IEEE President Barry Shoop Honors the Giants Who Make a Difference

IEEE members continue to change the very fabric of our world

20 June 2016

In a letter to Robert Hooke in 1676, Isaac Newton wrote, “If I have seen further [than others], it is by standing upon the shoulders of giants.” Newton’s words remain as relevant today as when he first composed them. By succinctly capturing both the cumulative nature of scientific advancement and technology’s central role in shaping the future, Newton’s quotation is both instructive and illuminating.

IEEE’s history is replete with giants on whose shoulders we stand today. We count among them our past presidents Alexander Graham Bell, William R. Hewlett (Hewlett Packard), and Edward Weston (Westinghouse). Our member roll of Nobel laureates includes such names as Marconi (1909 for wireless telegraphy), Shockley (1956 for the transistor), Kilby (2000 for the integrated circuit), Boyle (2009 for the charge-coupled device), and Akasaki, Amano, and Nakamura (2014 for blue LEDs).

Whether it yields paradigm-shifting breakthroughs or furthers the continuum of technological progress, our work has a direct positive impact on the quality of human life.

In 1971, computing giant Alan Kay coined the oft-quoted phrase “The best way to predict the future is to invent it.” For more than six generations, that is precisely what IEEE and its members have done. Together, we have connected the power of technology to the better­ment of human well-being and quality of life. Essentially, IEEE and its predecessor societies have made the future brighter and the world a better place for 132 years; and that tradition continues.


Naturally, when I speak of IEEE’s positive global impact, the important work of the IEEE Foundation comes to mind. The foundation is a full partner in our mission of advancing technology to benefit humanity. In 2015, it gave more than US $4 million to worthy IEEE humanitarian, educational, and opportunity-building initiatives throughout the world.

For example, the EPICS (Engineering Projects in Community Service) in IEEE initiative, a signature program of the IEEE Foundation, engages students in community projects in 17 countries. The foundation raises and provides funds for programs chosen to yield immediate and broad impact and that are sustainable over the long term.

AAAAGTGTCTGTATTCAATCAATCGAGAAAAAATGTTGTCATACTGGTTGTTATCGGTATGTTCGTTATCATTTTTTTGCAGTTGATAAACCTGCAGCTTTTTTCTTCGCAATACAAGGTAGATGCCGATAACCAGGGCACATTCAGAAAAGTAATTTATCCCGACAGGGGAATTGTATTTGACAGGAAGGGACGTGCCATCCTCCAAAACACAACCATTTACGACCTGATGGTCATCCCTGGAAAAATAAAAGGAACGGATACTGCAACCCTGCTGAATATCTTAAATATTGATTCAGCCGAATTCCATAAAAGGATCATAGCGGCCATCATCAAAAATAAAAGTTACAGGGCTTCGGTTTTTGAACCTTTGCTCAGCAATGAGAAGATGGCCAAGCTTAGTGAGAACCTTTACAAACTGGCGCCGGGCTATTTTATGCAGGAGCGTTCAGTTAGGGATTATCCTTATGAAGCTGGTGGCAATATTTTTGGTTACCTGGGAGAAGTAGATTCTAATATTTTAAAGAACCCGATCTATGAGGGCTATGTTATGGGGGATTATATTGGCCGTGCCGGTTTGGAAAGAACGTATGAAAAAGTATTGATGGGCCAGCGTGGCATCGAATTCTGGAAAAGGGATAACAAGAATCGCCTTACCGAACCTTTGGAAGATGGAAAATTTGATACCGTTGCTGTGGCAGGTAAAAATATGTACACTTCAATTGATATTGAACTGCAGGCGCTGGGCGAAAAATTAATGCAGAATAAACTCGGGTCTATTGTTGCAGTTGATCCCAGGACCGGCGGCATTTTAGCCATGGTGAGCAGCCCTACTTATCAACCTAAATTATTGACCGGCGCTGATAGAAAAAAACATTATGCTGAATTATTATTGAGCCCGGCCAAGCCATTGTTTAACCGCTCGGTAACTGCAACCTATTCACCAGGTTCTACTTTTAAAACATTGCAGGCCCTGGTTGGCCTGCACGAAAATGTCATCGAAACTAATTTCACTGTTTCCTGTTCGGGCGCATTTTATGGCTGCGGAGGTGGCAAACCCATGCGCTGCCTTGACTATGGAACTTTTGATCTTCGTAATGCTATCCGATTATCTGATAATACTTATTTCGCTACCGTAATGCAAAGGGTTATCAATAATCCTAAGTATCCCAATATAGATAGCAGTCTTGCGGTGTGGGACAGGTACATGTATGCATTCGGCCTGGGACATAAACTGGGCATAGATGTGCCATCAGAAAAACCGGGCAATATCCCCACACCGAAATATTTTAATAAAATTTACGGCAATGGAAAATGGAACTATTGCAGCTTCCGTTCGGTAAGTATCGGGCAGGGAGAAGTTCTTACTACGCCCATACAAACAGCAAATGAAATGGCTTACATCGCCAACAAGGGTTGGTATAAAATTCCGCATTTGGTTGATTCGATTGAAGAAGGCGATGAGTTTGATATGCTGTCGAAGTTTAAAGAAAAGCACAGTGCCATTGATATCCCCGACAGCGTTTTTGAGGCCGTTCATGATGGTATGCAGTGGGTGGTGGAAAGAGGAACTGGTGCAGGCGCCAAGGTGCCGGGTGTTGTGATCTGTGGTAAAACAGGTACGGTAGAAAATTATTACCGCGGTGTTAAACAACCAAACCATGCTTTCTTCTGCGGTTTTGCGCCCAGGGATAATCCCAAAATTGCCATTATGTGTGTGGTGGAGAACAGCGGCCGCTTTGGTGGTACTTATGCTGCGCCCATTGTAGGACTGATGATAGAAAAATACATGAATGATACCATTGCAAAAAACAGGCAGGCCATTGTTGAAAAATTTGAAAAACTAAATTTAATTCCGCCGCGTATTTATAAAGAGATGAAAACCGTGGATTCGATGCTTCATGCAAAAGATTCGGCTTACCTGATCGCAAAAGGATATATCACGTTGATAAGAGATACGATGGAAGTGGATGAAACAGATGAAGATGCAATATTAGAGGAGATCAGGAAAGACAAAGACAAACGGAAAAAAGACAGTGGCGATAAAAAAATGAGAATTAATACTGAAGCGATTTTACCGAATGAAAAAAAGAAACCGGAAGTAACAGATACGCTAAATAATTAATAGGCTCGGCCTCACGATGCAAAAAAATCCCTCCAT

Some 200 IEEE volunteers, together with more than 1,200 university and preuniversity students, have created and implemented systems that have bettered the lives of more than 90,000 people in underserved communities on five continents.

Another IEEE Foundation effort is IEEE SIGHT (Special Interest Groups in Humanitarian Technology). SIGHT helps sponsor and promote humanitarian projects by connecting IEEE members so they can work together to help communities in need. There are 76 SIGHT groups around the world.

In Africa, SIGHT and the IEEE Society on Social Implications of Technology are targeting an international health care crisis in several impoverished areas. They are providing analytic groundwork for a three-year health care “intervention” campaign in rural areas of Ethiopia, Kenya, Malawi, and South Africa. The project aims to provide critical yet otherwise unavailable services to save lives and provide people and communities the opportunity to thrive.

Another IEEE Foundation signature program, IEEE Smart Village, provided nearly 20,000 people living in eight of the world’s most energy-deprived communities with access to power.

The foundation also provided financial support to six IEEE sections and two societies in 2015, enabling impactive IEEE projects in the areas of robotics, cyber­netics, information theory, imaging technology, geothermal energy, and power grid technology. And looking to the future, the foundation awarded 300 scholarships and grants, empowering students and young professionals to pursue their dreams of being among tomorrow’s technology giants.


On 18 June at Gotham Hall in New York City, IEEE will celebrate the achievements of some of today’s IEEE giants at the IEEE Honors Ceremony. Among those honored will be Life Fellow G. David Forney Jr., recipient of this year’s IEEE Medal of Honor, sponsored by the IEEE Foundation; and Fellow Roberto Padovani, who will receive the IEEE Alexander Graham Bell Award, sponsored by Nokia Bell Labs.

Forney’s contributions to realizing reliable high-speed data communications and Padovani’s innovations in wireless wideband Internet access are of monumental importance. The collective impact of these two giants has served to enlighten, empower, and connect people and communities throughout the world. What a towering vantage point their shoulders will provide to future generations.

To paraphrase poet Ralph Waldo Emerson, making contributions that allow you to leave the world a better place is the true measure of success. A similar assessment can be made of a company, institution, or association: Is the world a better place for having your organization in it? In IEEE’s case, the answer is a resounding yes. Standing on the shoulders of yesterday’s giants, we create a better tomorrow for people all over the world. It is at once an immensely consequential duty and an extraordinary opportunity.

I am inspired daily by the contributions of IEEE and our members. Contact me at and share your “giants of IEEE” stories. More information about the IEEE Foundation can be found at

IEEE membership offers a wide range of benefits and opportunities for those who share a common interest in technology. If you are not already a member, consider joining IEEE and becoming part of a worldwide network of more than 400,000 students and professionals.

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